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Proc Natl Acad Sci U S A. 2011 Aug 16;108(33):13677-81. doi: 10.1073/pnas.1104738108. Epub 2011 Aug 8.

Spermless males elicit large-scale female responses to mating in the malaria mosquito Anopheles gambiae.

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  • 1Division of Cell and Molecular Biology, Imperial College London, London SW7 2AZ, United Kingdom.

Abstract

Anopheles gambiae sensu stricto is the major vector of malaria, a disease with devastating consequences for human health. Given the constant spread of the disease, alternative approaches to the use of insecticides are urgently needed to control vector populations. Females of this species undergo large behavioral changes after mating, which include a life-long refractoriness to further insemination and the induction of egg laying in blood-fed individuals. Genetic control strategies aimed at impacting Anopheles fertility through the release of sterile males are being advocated to reduce the size of mosquito field populations. Such strategies depend on the ability of the released sterile males to mate successfully with wild females and to switch off the female receptivity to further copulation. Here we evaluate the role of sperm in regulating female behavioral responses after mating in An. gambiae. We developed spermless males by RNAi silencing of a germ cell differentiation gene. These males mated successfully and preserved standard accessory gland functions. Females mated to spermless males exhibited normal postcopulatory responses, which included laying large numbers of eggs upon blood feeding and becoming refractory to subsequent insemination. Moreover, spermless males induced transcriptional changes in female reproductive genes comparable to those elicited by fertile males. Our data demonstrate that, in contrast to Drosophila, targeting sperm in An. gambiae preserves normal male and female reproductive behavior for the traits and time frame analyzed and validate the use of approaches based on incapacitation or elimination of sperm for genetic control of vector populations to block malaria transmission.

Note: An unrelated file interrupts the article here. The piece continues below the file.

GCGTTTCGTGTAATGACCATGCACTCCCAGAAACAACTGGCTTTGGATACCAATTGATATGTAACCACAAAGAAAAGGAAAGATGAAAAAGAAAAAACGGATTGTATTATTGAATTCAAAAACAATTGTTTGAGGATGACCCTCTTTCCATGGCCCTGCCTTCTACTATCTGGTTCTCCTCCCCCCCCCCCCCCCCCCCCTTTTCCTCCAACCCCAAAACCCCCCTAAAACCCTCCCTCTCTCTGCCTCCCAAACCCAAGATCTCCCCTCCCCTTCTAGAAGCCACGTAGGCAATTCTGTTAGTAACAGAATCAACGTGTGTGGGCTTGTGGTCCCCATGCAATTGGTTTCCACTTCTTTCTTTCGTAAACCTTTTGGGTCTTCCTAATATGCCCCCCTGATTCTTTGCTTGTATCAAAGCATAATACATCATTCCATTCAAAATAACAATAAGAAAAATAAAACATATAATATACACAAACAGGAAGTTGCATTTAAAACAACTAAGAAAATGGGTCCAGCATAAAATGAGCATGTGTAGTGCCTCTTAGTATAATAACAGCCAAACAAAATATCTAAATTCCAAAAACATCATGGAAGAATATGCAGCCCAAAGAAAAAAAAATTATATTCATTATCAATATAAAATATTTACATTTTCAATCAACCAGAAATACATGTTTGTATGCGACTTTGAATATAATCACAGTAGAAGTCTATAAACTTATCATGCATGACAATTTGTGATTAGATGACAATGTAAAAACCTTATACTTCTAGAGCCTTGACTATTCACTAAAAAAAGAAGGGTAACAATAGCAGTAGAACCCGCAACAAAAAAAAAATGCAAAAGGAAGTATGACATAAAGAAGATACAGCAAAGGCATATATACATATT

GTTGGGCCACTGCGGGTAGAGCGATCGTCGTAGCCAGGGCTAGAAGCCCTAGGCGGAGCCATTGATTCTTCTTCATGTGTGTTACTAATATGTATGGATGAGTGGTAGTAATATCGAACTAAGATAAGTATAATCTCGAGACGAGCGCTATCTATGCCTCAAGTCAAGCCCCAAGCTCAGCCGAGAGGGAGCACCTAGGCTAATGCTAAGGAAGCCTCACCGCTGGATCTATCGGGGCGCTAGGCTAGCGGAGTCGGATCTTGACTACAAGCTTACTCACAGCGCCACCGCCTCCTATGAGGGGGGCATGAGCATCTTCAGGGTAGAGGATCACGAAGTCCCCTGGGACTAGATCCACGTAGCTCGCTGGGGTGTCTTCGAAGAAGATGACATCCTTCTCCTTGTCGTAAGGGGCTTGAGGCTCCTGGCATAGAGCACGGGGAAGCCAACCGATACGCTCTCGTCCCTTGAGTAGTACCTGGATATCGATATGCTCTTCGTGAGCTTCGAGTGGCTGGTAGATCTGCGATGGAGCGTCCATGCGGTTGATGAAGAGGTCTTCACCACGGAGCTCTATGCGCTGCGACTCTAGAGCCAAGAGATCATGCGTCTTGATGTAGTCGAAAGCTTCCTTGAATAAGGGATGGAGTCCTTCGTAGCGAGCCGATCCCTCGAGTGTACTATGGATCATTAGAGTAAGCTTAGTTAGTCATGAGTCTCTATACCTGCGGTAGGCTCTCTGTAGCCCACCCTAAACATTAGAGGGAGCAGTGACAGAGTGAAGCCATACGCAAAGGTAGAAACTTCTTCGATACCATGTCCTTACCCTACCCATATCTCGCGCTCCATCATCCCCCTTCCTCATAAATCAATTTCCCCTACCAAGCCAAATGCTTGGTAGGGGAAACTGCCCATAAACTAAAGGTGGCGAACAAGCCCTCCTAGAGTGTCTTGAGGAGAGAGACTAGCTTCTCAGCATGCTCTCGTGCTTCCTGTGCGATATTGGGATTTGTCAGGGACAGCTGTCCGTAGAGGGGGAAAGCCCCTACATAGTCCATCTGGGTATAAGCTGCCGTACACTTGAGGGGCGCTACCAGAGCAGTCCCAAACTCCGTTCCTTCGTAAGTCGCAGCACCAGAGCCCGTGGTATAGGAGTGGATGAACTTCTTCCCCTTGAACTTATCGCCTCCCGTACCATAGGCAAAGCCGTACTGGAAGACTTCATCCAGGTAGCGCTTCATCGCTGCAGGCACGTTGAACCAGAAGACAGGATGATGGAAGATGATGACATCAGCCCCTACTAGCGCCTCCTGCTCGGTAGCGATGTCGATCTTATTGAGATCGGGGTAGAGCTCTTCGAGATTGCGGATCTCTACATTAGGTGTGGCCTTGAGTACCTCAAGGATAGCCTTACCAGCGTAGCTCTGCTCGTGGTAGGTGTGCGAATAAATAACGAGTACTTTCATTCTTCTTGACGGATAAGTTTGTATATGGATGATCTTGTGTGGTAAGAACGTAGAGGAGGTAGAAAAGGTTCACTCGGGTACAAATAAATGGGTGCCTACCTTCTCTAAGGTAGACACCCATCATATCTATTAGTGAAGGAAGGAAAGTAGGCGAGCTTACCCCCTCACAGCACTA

PMID:
21825136
[PubMed - indexed for MEDLINE]
PMCID:
PMC3158155
Free PMC Article

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